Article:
Seminaire de T. Epicier salle du conseil et en visio From conventional to Environmental TEM

Thierry Epicier Univ Lyon, INSA-Lyon, UCBL, MATEIS, UMR 5510, 69621 Villeurbanne, France Univ Lyon, UCBL, IRCELYON, UMR CNRS 5256, F-69626 Villeurbanne, France

From conventional to environmental studies of (nano)materials: the modern Transmission Electron Microscopy is a true ‘nanolab’!


Since its pioneering development in the 1930s, the Transmission Electron Microscope (TEM) has always been an invaluable instrument for the characterization of condensed matter at micrometric, nanometric and sub-nanometric scales. In the last few decades, considerable progresses have been made on many aspects to improve the TEMs performances: spatial, energetic and temporal resolutions, multi-dimensional approaches, in situ and environmental or operando methodologies.

This presentation will concentrate on the evolution of Conventional, i.e. high vacuum, to Environmental, i.e. with a non-vacuum, gas or liquid environment, TEM or so-called ETEM. Surpassing the limitations imposed by the observation of materials under vacuum, ETEM has become a new sharp blade of the TEM Swiss Army knife for studying materials at the nanoscale in almost operando conditions. Spectacular technological improvements have been made for both dedicated ETEMs and E-cells, enabling today to follow a chemical reaction under gas and in temperature down to the atomic level.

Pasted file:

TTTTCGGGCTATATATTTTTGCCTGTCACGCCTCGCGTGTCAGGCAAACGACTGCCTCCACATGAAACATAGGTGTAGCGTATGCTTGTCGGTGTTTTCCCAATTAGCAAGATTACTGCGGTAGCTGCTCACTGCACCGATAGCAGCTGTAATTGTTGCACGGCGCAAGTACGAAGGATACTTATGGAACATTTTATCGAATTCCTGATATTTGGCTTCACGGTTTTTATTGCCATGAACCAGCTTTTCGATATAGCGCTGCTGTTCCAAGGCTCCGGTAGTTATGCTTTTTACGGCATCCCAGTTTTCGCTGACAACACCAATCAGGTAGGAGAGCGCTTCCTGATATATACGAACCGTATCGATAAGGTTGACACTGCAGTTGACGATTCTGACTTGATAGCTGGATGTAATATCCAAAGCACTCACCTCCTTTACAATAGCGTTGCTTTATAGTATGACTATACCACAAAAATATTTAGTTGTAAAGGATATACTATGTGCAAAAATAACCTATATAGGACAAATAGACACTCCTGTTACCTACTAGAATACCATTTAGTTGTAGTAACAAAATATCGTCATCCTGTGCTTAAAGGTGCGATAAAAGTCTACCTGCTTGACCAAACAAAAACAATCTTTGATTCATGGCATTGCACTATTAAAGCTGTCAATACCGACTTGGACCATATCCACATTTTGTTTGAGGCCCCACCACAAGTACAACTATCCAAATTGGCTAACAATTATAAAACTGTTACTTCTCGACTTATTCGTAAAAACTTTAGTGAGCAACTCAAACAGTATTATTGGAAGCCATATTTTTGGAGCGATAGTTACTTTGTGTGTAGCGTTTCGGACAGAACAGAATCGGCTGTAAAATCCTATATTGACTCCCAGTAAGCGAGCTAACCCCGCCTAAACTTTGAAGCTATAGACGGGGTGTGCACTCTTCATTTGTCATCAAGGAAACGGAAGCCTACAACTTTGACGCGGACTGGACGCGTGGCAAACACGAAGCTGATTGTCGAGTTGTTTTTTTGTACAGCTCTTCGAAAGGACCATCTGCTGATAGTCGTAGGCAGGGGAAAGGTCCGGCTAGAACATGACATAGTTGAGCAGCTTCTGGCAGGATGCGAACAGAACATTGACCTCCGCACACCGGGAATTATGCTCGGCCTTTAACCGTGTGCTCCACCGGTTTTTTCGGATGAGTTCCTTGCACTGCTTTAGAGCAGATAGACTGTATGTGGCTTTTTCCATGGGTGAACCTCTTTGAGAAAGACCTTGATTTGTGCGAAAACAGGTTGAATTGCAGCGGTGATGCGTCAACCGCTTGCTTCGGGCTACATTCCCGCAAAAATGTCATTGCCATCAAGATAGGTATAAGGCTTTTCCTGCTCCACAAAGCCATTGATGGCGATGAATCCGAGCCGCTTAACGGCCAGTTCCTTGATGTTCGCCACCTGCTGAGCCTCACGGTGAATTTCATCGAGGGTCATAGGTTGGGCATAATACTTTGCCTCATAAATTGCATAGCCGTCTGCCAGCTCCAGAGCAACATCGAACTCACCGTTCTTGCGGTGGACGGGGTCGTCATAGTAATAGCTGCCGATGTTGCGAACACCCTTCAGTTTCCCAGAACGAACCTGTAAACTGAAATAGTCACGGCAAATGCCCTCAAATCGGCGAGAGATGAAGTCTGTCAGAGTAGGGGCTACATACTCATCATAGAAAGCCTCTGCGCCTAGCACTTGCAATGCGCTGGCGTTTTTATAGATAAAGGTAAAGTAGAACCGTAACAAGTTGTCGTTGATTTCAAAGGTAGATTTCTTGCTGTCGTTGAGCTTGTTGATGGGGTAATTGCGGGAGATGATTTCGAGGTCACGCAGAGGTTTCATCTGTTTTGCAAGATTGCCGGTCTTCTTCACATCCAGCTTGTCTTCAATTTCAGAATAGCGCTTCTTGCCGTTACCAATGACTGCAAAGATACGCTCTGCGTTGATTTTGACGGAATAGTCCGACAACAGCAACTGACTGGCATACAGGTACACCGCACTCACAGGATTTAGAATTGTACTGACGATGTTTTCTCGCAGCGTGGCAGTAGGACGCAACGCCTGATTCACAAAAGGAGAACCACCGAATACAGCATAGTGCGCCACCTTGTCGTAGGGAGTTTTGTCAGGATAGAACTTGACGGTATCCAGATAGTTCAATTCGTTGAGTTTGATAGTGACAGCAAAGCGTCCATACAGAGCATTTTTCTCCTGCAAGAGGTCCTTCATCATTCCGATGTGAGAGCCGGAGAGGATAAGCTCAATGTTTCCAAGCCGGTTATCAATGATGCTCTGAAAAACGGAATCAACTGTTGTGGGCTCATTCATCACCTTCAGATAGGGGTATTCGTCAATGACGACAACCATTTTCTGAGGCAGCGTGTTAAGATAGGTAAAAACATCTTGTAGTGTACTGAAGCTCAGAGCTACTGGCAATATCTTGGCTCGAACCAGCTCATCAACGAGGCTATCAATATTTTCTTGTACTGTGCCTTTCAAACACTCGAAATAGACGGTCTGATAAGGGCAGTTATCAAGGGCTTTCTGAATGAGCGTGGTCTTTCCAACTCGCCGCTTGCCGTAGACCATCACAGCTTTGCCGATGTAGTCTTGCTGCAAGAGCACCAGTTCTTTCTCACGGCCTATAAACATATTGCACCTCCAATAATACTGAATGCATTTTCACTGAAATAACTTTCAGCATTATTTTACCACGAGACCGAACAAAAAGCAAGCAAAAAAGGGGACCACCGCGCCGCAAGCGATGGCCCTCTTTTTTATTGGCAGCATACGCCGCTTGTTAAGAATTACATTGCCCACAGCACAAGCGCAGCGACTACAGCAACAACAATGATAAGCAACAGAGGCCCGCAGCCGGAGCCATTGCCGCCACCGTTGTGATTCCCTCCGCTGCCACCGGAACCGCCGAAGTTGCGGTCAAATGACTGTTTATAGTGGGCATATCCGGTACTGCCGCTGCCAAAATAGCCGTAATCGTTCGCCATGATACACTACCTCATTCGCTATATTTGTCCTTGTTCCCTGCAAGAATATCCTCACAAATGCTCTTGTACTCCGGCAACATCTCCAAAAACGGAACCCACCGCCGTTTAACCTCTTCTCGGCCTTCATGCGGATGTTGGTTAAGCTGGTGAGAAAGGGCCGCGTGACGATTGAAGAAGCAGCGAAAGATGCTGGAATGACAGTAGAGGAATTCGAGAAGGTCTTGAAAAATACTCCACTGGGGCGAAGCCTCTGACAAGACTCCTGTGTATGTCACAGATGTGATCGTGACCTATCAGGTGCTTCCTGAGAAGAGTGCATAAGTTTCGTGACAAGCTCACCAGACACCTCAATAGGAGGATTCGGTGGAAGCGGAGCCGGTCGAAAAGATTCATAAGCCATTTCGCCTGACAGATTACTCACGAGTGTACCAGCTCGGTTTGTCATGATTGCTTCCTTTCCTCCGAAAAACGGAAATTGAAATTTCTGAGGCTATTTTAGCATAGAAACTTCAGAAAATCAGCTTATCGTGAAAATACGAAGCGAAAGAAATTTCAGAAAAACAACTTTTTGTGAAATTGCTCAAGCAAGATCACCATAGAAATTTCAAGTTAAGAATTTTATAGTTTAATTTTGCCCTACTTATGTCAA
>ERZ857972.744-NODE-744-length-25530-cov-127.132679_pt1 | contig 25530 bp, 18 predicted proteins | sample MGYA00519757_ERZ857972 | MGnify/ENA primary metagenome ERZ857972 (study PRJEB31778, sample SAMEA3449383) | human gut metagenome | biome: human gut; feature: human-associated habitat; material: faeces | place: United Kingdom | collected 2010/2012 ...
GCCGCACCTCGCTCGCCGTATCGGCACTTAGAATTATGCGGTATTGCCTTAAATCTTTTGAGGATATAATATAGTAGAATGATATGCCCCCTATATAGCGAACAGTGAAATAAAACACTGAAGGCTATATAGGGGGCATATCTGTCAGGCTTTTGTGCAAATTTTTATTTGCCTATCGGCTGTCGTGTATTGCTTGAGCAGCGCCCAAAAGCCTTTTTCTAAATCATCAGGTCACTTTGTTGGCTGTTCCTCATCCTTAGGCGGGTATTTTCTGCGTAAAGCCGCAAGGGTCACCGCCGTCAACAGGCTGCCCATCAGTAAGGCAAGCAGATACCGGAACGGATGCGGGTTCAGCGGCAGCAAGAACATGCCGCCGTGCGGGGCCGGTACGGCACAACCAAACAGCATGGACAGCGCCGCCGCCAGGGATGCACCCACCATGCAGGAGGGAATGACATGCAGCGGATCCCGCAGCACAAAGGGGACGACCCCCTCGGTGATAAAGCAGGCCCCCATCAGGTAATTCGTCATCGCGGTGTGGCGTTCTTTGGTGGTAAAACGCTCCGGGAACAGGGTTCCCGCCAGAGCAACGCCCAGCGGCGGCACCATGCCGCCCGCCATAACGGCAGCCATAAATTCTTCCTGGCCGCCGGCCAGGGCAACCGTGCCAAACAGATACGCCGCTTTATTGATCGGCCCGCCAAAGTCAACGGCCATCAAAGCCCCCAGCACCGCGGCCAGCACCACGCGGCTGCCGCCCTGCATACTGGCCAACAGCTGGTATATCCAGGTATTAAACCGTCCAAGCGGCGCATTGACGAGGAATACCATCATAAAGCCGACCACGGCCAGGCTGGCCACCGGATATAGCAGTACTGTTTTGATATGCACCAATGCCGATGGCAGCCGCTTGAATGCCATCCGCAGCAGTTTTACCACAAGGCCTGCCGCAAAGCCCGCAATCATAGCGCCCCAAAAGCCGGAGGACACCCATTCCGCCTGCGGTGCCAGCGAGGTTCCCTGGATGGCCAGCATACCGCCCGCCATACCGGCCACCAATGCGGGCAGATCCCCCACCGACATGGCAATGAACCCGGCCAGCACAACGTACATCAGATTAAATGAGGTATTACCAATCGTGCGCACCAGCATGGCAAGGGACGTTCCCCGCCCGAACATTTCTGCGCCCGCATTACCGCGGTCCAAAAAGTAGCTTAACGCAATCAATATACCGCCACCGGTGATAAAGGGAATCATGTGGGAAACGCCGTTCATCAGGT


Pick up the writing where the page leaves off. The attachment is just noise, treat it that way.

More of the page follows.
We will survey here several studies mainly conducted on the 80-300 kV FEI-TITAN ETEM installed at CLYM ( in Lyon in 2013:

- TEM and STEM (Scanning TEM) High Resolution and EELS (Electron Energy-Loss spectroscopy) experiments on various materials (metallic alloys, optical ceramics) in aberration-corrected instruments under conventional high vacuum conditions

- Identification of active sites in the MoVTe oxide ‘M1’ catalyst used for ethane oxidative dehydrogenation

- In situ oxidation-reduction experiments up to 1000°C (calcination / reduction of Pd-based nanoparticles supported on delta-alumina or SiNx amorphous films, methane oxidation by ceria CeO2)

- atomic mobility at {100} surfaces of ceria linked with absorption of carbonates - kinetic 3D (i.e. ‘fast tomography’) study of soot combustion on YSZ catalysts [1].

[1] Thanks are due to colleagues for either providing samples and problematics (A.S. Gay, IFPen, Solaize, F; A. Gänzler, KIT, Karlsruhe, De; W. Zu, ORNL, USA), or contributing in different ways to the experiments (S. Koneti, L. Roiban, M. Bugnet, MATEIS, INSA-Lyon; M. Aouine, F.C. Santos Aires, E. Ehret, P. Gelin, S. Li, L. Piccolo, J.M. Millet, P. Vernoux, IRCELYON, Univ. Lyon 1, Villeurbanne; M. Duchamp, Lision, NTU Singapore; Q. Jeangros, EPFL Neuchâtel, Switzerland) or to data treatments (T. Grenier, M. Voichita, H. Banjak, CREATIS, INSA-Lyon, F; C. Ducottet, K. Faraz, L. Gramoli, LaHC, Univ. J. Monnet, St-Etienne). The support of ANR through several projects (CONTRA-PRECI, 3DCLEAN and WATEM) is gratefully acknowledged.